There are many patch and hero-specific skills to develop in Dota, and they are crucial to a player’s success in the game. However, there is one skill that is possibly the most important of them all: being able to analyze the state of the game and make educated decisions. This is an infinitely wide topic and we can not possibly provide all the answers, but in this series we will try our best to help you develop a framework with which you can develop it further.
The laning stage begins with starting items and lane selection. We will start with the latter, since it will frequently dictate the former.
Being flexible in your laning is very important. Regardless of what patch the game is played in, it is always possible to gain a non-trivial advantage in the early game that can translate to a much more comfortable mid game. For that reason, you need to understand what roles the heroes are most likely to be played in and what they are trying to achieve in the first 10 minutes of the game.
In most professional games, you frequently see four players going toward the enemy territory to contest the runes, while the carry is standing safely either behind their safelane Tier One Tower or around the Tier Two Tower in mid. The reason for this is that if there is a favorable or at least less unfavorable lane match-up that they can find, finding it is a priority, but the opponent is doing the same exact thing.
The moment the carry is seen in lane, the opponent knows where to put their pressure lane, if they have one, or where their carry can lane safely. In the highest level of professional Dota, teams are really good at not giving away any information, and they usually end up in “normal” lanes. But it isn’t because there is a gentlemen’s agreement of sorts between the teams; it is a consequence of neither team making the mistake of showing their lanes.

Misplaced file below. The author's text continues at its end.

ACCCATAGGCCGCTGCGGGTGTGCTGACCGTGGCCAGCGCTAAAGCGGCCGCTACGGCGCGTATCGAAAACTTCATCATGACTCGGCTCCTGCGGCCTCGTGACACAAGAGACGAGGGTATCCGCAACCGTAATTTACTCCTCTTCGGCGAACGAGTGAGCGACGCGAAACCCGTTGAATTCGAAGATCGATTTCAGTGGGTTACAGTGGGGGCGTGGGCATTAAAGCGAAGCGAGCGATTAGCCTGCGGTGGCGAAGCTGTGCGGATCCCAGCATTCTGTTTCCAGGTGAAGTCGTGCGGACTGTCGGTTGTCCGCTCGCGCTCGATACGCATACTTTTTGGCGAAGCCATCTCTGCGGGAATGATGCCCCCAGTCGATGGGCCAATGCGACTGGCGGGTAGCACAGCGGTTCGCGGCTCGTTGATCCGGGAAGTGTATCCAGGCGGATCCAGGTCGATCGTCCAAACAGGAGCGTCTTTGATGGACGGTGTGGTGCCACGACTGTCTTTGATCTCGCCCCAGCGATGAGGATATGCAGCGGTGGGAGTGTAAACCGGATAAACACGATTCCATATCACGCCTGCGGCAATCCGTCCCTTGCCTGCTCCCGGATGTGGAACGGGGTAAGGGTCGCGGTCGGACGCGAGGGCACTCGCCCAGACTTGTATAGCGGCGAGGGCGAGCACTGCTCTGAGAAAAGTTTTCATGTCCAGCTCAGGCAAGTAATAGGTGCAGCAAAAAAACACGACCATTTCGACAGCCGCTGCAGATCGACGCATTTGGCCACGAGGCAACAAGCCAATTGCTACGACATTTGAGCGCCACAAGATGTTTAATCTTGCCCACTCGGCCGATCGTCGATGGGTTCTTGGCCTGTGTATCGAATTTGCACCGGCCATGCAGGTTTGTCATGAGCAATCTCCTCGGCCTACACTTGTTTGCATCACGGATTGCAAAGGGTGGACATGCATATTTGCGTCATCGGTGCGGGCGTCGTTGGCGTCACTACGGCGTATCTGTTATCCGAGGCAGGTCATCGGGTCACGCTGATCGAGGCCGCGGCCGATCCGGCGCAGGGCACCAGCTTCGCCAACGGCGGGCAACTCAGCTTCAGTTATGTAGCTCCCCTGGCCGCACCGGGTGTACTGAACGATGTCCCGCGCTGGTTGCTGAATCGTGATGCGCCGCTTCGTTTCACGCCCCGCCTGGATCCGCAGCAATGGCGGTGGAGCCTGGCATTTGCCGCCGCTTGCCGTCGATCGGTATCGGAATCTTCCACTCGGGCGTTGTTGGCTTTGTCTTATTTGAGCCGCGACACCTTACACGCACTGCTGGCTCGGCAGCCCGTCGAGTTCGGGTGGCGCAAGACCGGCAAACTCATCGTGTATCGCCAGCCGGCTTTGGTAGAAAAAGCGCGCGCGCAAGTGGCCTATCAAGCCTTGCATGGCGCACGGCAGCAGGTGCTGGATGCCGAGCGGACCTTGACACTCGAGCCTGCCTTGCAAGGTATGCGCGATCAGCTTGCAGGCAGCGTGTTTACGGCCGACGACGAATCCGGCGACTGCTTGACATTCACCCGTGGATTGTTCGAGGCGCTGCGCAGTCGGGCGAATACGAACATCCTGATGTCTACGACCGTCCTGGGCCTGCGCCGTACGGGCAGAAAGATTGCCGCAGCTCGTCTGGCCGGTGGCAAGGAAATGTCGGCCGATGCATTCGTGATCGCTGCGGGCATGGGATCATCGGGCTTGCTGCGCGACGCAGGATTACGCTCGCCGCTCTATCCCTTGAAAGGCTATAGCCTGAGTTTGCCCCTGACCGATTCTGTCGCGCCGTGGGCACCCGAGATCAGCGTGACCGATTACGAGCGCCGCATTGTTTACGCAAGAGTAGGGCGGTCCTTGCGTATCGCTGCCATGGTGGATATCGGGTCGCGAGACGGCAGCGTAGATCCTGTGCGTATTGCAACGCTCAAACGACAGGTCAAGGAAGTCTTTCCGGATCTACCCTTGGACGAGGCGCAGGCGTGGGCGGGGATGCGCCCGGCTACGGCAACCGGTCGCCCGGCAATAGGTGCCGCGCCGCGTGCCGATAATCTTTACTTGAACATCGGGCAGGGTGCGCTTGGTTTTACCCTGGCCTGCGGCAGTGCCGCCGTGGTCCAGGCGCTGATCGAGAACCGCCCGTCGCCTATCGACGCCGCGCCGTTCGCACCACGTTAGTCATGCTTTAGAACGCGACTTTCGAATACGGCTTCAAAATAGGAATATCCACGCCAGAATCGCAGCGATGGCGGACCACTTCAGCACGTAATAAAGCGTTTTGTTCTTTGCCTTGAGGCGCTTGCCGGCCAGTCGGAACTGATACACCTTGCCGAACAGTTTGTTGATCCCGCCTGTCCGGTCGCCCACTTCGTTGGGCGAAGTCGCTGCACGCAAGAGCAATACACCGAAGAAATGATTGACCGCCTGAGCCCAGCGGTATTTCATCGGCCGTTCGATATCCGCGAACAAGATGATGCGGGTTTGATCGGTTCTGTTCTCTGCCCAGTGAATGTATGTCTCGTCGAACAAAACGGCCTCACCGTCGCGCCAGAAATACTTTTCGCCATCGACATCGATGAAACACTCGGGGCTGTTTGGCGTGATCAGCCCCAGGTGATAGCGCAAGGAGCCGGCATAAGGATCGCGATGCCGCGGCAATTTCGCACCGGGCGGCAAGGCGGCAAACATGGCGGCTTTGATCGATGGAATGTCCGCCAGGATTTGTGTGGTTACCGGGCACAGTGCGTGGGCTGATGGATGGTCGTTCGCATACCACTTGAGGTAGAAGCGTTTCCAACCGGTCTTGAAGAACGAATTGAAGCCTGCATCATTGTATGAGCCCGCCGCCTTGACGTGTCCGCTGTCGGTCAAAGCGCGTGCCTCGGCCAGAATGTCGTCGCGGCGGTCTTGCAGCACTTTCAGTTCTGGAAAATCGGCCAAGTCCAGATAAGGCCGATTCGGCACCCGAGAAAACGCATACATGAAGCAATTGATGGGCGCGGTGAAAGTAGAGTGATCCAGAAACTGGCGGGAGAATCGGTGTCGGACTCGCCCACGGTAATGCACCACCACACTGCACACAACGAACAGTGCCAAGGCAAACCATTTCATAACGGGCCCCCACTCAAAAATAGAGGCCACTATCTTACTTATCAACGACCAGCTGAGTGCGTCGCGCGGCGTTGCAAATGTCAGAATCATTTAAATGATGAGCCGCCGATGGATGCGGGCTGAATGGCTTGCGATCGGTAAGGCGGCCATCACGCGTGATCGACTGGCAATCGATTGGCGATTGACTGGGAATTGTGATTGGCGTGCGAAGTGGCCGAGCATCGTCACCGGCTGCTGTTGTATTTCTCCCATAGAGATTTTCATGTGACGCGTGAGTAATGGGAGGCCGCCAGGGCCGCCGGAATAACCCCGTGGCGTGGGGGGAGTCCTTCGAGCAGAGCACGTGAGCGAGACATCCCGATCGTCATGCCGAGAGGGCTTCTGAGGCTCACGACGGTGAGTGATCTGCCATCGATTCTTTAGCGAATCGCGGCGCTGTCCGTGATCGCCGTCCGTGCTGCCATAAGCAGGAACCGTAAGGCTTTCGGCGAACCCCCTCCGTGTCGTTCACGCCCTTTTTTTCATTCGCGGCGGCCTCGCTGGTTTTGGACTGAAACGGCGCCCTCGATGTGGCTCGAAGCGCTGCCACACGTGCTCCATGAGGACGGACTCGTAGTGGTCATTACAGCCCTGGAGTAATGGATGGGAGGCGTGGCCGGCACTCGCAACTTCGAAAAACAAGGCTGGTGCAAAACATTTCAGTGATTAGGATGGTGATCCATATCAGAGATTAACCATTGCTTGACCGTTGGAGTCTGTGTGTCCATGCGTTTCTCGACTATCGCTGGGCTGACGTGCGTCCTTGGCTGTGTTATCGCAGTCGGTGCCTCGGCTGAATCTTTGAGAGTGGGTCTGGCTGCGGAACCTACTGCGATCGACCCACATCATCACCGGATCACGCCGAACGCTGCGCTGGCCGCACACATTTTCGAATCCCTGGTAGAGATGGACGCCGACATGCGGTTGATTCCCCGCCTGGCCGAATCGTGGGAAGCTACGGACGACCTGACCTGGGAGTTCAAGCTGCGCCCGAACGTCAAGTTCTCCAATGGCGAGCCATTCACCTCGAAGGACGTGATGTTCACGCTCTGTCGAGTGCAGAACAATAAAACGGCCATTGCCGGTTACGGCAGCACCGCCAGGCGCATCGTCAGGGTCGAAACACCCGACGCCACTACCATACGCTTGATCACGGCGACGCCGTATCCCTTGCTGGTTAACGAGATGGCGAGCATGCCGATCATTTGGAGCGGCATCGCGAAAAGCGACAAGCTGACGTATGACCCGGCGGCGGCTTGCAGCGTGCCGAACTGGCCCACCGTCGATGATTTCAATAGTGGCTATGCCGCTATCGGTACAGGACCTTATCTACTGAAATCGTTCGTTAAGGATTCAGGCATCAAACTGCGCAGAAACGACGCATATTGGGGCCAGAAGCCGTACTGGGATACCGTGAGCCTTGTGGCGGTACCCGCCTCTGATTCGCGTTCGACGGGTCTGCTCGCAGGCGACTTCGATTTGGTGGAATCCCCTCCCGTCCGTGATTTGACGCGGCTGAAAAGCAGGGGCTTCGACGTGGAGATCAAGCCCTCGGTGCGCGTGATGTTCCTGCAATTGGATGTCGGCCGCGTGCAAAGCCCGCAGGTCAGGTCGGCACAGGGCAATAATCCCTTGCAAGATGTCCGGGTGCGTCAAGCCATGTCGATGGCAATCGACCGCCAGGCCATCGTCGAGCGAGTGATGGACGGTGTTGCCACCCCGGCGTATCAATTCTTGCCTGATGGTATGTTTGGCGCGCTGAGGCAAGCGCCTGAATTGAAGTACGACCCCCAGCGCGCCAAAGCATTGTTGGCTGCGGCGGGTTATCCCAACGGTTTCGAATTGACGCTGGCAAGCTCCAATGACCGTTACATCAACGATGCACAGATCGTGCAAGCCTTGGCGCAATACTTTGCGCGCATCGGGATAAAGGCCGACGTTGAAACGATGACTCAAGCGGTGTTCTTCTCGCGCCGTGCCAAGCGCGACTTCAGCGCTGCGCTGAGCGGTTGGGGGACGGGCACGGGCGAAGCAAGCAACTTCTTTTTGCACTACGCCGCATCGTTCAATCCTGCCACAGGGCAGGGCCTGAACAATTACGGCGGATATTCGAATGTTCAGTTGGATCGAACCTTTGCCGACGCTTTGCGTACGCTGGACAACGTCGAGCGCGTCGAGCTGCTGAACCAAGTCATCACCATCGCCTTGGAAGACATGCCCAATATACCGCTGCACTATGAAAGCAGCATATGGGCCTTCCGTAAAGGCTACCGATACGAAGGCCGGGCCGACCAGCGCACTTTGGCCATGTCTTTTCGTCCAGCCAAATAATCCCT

When there is a mistake and the lanes are shown, better teams always adapt by rotating their heroes. You should do that in pubs as well. Knowing lane match-ups is very important, but it is quite patch-specific, so you will have to analyze on the fly most of the time. The general idea behind it is quite simple, however.
If your carry can pressure the enemy carry or break even in lane, while being in an unfavorable match-up against the enemy offlaner, it is a good idea to swap lanes. If your offlaner is really good at dealing with the enemy carry and your position five support provides sustain, “normal” lanes are beneficial. The same can be said if your carry has a decent match-up against the enemy offlaner.
It might look like a very complex system of frequently self-contradicting conditions, and it is: Dota is a very complex game with very few easy and straightforward answers. But with experience, you can at least gauge the advantages and disadvantages of different lane placements and weigh them to find the more optimal solution. At the very least, you should try to avoid completely failed lanes, where the enemy hero hard-counters one of your cores.
Once the lanes are selected and the game begins, there are three broadly described outcomes: your lane is either pressuring, being pressured or is neutral. Once again, with experience, you will be able to predict which type of lane you find yourself in. The important part is being ready for it.
Not punishing enemy mistakes is as much of a mistake: if you are in a pressure lane that has an advantage over the enemy lane, not making the most out of a situation is potentially game-losing. For example, if you are splitting farm and playing Ursa against Spectre in lane as a neutral lane, you are, in fact, losing the game, even if you have an absolutely perfect last hit score and even some denies.
The three biggest starting items to go for, to increase your prowess in dominating the lane, are Orb of Venom, Blight Stone, and Wind Lace.